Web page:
Exhorts global community to work “even faster” to eliminate safe havens for corruption, terror funding
GN Bureau | October 18, 2022
From climate targets to COVID vaccines, India has shown willingness to take the lead in any kind of crisis, Prime Minister Narendra Modi has said, adding, “And now, at a time when nations and societies are becoming inward-looking, India calls for more, not less, international cooperation. Global cooperation for local welfare – is our call.” He was addressing the 90th INTERPOL General Assembly here Tuesday.
“The concept of INTERPOL finds a connect with various aspects of Indian philosophy. The motto of the INTERPOL is: connecting police for a safer world,” he said and quoted a verse from the Vedas which means “let noble thoughts come from all directions”.
“This is a call for universal cooperation to make the world a better place. There is a unique global outlook in India’s soul. This is why: India is one of the top contributors in sending brave men and women to the United Nations Peacekeeping operations. Even before our own independence, we made sacrifices to make the world a better place. Thousands of Indians fought and died in the world wars.”
Home minister Amit Shah, Interpol president Ahmed Naser Al-Raisi, Interpol secretary general Jurgen Stock and CBI director S.K. Jaiswal were among those present. The PM noted that the global organization is also approaching a historic milestone – in 2023, INTERPOL will be celebrating 100 years of its founding. “This is a good time to rejoice and reflect. Learn from setbacks, celebrate victories, and then, look to the future with hope.”
He noted that over the last 99 years, the INTERPOL has connected police organizations globally across 195 countries. “This is despite differences in legal frameworks, systems and languages. In recognition of this, a commemorative stamp and coin have been released today.”
Modi referred to the philosophy of law enforcement is “best explained by Chanakya, the ancient Indian philosopher”, which holds that the material and spiritual welfare of a society is through law enforcement. It “helps in gaining what we do not have, protecting what we have, increasing what we have protected, and distributing it to the most deserving”. He termed it an “inclusive view” of law enforcement.
Speaking about policing in India, he said the Indian police at the federal and state levels cooperate to implement more than 900 national and around 10,000 state laws. “Add to this, the diversity of India’s society. People from all the major religions of the world live here. There are hundreds of languages and dialects spoken. Massive festivals attract millions of devotees. For example, Kumbh Mela, the largest and longest spiritual mass gathering in the world, had 240 million pilgrims. With all this, our police forces work while respecting the diversity and rights of the people promised by the Constitution. They not only protect the people but also serve our democracy. Take the scale of India’s free, fair and massive elections. Elections involve arrangements for around 900 million electors. This is close to the population of North and South American continents taken together. About 2.3 million police personnel are deployed to help with the elections. In upholding diversity and democracy, India is a case study for the world.”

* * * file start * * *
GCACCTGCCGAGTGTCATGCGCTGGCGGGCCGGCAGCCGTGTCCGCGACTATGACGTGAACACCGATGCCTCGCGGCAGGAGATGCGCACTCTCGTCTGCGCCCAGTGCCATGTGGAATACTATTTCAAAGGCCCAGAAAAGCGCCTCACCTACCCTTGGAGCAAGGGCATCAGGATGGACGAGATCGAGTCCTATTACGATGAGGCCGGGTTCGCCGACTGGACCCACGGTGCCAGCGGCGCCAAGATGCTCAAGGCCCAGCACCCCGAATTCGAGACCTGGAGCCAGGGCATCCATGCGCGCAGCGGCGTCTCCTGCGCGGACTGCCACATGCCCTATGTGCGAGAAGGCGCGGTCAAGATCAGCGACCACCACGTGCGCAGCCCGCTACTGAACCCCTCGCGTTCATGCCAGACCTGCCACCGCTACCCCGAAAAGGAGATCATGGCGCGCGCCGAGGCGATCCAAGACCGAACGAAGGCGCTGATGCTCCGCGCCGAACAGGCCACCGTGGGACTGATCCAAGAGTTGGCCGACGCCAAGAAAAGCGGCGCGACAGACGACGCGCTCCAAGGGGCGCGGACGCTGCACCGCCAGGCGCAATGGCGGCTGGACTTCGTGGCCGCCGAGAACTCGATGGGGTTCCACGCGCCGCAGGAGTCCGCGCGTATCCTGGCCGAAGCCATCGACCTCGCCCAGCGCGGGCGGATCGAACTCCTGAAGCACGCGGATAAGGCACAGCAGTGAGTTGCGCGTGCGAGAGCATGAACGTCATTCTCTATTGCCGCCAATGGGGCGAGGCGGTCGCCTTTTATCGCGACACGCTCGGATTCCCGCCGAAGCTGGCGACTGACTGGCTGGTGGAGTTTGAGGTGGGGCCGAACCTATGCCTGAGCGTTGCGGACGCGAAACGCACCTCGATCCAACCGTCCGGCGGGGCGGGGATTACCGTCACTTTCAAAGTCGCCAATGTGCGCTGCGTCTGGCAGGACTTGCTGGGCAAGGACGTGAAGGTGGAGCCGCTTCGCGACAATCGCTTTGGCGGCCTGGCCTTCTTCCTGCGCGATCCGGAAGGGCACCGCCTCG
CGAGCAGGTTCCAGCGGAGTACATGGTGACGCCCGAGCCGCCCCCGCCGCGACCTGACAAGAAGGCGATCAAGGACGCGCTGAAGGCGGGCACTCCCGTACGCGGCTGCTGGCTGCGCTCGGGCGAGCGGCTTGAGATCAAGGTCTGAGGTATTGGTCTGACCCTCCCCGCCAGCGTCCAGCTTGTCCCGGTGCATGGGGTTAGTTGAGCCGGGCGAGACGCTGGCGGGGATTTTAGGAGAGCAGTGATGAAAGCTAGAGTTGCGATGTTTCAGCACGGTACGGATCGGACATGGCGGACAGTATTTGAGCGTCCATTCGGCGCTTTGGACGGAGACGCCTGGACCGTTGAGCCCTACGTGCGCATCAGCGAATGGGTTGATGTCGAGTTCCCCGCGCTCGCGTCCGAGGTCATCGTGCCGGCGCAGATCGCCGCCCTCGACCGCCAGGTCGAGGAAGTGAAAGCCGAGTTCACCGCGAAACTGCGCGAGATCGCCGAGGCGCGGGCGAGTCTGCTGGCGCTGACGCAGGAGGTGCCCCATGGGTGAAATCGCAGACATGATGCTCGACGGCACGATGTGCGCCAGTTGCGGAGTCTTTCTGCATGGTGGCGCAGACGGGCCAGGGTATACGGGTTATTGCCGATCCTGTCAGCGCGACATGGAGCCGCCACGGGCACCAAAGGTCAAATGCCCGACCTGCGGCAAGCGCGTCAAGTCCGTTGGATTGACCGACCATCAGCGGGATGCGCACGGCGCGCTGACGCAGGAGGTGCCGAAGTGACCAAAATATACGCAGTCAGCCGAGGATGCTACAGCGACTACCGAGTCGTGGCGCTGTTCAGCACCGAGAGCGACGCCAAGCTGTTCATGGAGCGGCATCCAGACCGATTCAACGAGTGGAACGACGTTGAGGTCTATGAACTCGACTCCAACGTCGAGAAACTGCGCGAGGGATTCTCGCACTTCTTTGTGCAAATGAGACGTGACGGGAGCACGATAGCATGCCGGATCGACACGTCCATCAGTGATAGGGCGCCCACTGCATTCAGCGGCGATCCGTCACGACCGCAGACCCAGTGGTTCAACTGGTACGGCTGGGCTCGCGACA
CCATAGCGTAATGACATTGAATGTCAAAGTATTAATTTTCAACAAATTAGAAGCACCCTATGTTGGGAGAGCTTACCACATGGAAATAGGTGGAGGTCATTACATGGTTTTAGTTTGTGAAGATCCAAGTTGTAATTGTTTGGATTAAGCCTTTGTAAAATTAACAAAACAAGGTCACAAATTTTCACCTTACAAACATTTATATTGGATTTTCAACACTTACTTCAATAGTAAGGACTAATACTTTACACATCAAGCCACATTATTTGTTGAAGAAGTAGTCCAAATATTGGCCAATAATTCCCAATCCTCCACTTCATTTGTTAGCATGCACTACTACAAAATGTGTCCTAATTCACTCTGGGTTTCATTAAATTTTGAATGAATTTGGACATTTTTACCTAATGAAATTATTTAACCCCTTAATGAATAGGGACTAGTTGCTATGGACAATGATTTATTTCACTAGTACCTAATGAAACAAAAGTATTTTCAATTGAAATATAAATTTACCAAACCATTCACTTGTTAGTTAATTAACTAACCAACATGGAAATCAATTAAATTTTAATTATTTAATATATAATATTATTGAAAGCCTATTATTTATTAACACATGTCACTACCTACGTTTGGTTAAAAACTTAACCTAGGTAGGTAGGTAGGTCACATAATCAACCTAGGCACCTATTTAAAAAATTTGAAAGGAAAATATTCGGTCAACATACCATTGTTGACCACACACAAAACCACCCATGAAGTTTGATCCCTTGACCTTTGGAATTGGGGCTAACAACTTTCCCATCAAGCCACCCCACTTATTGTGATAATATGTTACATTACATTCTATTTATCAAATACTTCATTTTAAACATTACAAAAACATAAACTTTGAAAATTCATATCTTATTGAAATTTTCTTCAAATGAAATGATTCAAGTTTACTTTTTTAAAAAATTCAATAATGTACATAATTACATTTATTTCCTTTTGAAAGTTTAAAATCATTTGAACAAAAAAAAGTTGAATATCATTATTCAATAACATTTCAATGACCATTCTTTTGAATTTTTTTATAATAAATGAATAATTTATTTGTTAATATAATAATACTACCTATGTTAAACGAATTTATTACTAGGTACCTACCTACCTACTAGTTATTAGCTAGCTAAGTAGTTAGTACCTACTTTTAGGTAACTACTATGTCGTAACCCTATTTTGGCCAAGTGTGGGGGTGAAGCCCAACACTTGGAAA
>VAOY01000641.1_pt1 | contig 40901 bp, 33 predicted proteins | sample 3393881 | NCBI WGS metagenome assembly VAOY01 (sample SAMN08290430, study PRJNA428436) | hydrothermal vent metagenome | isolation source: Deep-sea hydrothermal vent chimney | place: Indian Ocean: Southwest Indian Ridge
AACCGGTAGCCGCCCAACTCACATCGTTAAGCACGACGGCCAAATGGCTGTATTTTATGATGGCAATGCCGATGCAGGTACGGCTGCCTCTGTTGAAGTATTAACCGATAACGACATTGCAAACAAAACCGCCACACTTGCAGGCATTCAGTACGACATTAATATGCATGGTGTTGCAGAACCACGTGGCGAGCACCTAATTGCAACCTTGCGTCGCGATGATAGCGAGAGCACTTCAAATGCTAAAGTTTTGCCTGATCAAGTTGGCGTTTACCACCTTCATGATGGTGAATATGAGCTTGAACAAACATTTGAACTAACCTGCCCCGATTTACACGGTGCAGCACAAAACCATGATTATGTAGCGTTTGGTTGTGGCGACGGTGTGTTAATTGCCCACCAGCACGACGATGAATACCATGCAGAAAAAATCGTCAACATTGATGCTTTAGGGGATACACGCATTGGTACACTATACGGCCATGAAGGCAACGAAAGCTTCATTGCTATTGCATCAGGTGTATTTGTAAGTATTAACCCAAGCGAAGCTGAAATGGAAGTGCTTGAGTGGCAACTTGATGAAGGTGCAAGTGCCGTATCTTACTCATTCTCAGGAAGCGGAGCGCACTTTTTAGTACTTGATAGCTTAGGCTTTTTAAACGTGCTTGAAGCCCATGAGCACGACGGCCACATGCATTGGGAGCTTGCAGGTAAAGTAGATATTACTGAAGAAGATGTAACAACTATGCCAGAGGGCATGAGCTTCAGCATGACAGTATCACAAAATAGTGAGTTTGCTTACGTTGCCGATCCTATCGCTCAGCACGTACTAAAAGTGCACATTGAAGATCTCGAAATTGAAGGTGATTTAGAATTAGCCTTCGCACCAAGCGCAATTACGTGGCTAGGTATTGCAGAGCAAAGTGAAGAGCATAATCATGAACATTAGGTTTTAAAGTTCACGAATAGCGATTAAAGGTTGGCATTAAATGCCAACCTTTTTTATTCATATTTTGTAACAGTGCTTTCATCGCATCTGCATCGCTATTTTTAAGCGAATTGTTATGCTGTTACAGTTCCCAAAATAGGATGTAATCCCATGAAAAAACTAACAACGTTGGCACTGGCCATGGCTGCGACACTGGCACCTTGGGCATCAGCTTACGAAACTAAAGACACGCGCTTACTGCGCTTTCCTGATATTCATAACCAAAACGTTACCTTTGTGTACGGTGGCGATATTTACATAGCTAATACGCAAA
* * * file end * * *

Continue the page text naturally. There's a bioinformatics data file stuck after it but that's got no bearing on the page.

He also spoke of the challenges: “Despite all the past successes, today, I want to remind the world about a few things. There are many harmful globalised threats that the world faces. Terrorism, corruption, drug trafficking, poaching and organised crime. The pace of change of these dangers is faster than earlier. When threats are global, the response cannot be just local! It is high time that the world comes together to defeat these threats.”
Pointing out that India has been combating trans-national terrorism for several decades, he said, “Long before the world woke up to it, we knew the price of safety and security. Thousands of our people made the ultimate sacrifice in this fight. But it is no longer enough that terrorism is fought only in the physical space. It is now spreading its presence through online radicalisation and cyber threats.”
Modi underlined the need to develop international strategies to combat this phenomenon. “Establishment of early detection and warning systems, protecting transportation services, security for communication infrastructure, security for critical infrastructure, technical and technological assistance, intelligence exchange, many of these things need to be taken to a new level.”
He also named corruption as a dangerous threat, as corruption and financial crimes have harmed the welfare of the citizens of many countries. “This is one of the major sources of terror funding. From illegal drugs that destroy young lives to human trafficking, from weakening democracies to the sale of illegal arms, this dirty money funds many destructive enterprises.”
He exhorted the global community to work “even faster” to eliminate safe havens. “There can be no safe havens for the corrupt, terrorists, drug cartels, poaching gangs or organized crime. Such crimes against people in one place are crimes against everyone, crimes against humanity. Further, these not only harm our present but also impact our future generations. Police and law enforcement agencies need to devise procedures and protocols to increase cooperation. INTERPOL can help by speeding up Red Corner Notices for fugitive offenders.”
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